Nighttime skincare routine


Best Nighttime skincare routine. Remove makeup and SPF. First, remove your makeup and SPF with an oil cleanser or micellar water (also known as double-cleansing). You'll want to steer clear of makeup wipes, as they can be irritating to the skin (plus, they're not environmentally sustainable). 


"All skin types can benefit from oil cleansing, as oil cleansers work by gently lifting off dirt, debris, and makeup, without harming the skin," says organic esthetician Katie Sobelman. Massage your oil cleanser onto dry skin, then add a bit of water to emulsify the formula and rinse clean.


If you're prone to breakouts, Sobelman recommends avoiding coconut oil. "The molecular size is quite large, which lends itself to pore clogging," she says. Instead, look for a product with squalene or jojoba oil. 


After your oil cleanses, it's time to move on to a formal face wash. "The oil cleanser removes buildup on the surface, allowing a water-based cleanser to easily cleanse the skin," Sobelman explains.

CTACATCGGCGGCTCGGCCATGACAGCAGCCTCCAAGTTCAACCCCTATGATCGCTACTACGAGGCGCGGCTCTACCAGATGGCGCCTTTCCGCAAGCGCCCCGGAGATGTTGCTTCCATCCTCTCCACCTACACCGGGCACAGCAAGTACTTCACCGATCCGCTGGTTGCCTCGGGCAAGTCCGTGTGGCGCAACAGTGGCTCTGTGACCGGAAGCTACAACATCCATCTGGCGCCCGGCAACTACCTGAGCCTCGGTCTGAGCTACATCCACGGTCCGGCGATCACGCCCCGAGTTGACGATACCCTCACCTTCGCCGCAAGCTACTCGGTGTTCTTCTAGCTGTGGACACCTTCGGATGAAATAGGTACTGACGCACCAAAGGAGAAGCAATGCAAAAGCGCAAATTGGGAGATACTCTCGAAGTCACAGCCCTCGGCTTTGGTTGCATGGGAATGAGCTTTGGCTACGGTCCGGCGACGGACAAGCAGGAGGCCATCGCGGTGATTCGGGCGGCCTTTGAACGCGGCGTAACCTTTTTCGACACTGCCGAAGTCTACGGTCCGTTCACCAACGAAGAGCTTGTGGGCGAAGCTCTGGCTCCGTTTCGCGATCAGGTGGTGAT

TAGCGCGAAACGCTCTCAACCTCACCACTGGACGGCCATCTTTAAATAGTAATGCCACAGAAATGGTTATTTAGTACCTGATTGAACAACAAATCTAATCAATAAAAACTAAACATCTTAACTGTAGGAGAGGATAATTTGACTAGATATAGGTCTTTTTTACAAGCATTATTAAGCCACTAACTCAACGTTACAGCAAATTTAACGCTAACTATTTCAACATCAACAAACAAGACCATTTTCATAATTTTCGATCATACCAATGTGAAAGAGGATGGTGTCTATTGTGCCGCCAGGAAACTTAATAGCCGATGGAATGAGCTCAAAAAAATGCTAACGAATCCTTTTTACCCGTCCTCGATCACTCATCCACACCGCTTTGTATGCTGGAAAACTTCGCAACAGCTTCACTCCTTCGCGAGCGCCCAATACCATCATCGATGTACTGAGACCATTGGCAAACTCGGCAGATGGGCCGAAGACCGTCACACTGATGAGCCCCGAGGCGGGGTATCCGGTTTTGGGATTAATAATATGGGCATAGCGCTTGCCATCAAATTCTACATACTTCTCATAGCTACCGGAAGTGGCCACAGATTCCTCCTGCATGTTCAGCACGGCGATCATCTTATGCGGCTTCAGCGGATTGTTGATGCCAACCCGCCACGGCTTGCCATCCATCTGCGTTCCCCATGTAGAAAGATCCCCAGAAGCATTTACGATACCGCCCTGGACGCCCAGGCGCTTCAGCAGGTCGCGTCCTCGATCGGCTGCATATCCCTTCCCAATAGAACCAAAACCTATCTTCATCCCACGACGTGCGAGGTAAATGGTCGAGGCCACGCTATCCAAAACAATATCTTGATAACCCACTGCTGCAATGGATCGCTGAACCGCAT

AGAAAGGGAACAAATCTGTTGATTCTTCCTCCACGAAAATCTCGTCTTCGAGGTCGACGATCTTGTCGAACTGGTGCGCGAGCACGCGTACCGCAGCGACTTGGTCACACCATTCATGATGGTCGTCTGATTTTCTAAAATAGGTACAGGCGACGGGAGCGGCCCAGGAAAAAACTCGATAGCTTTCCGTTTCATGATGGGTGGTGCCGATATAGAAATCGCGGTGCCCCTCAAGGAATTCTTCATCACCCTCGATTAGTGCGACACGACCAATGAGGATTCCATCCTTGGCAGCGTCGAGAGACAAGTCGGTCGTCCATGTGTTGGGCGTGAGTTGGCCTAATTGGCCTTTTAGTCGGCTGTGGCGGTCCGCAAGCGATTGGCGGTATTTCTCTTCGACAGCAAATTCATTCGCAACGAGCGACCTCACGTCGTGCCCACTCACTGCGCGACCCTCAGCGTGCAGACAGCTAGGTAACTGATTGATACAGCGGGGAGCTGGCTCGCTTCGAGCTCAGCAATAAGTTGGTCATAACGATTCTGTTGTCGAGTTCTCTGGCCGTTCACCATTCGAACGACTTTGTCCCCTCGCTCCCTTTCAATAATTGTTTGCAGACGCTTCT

If you have dry skin, you'll want to opt for a hydrating cleanser. If you're acne-prone, you may benefit from a cleanser with AHAs or BHAs in them (think lactic acid, salicylic acid, etc.). For those with sensitive skin, look for something gentle and fragrance-free.


Eye creams aren't bogus—when used as a form of preventative care, they're beneficial because they provide the thin skin around your eyes with a targeted treatment. 


Some under-eye creams claim to brighten and reduce the appearance of dark circles, however, keeping that delicate area hydrated is what's most important, especially since our under-eye can go through the ringer with eye makeup removal.


When searching for a good eye cream, make sure to look for formulas that contain peptides. Peptides help to firm the skin, reduce fine lines and wrinkles, and boost hydration. For every skin type, it is essential to use a moisturizer as the final step in your evening skincare routine, regardless of whether your skin is oily or acne-prone. According to Thornfeldt, it is recommended to use a "skin barrier-repairing moisturizer" to promote the health of your skin. In other words, choose a hydrating moisturizer that won't clog your pores.

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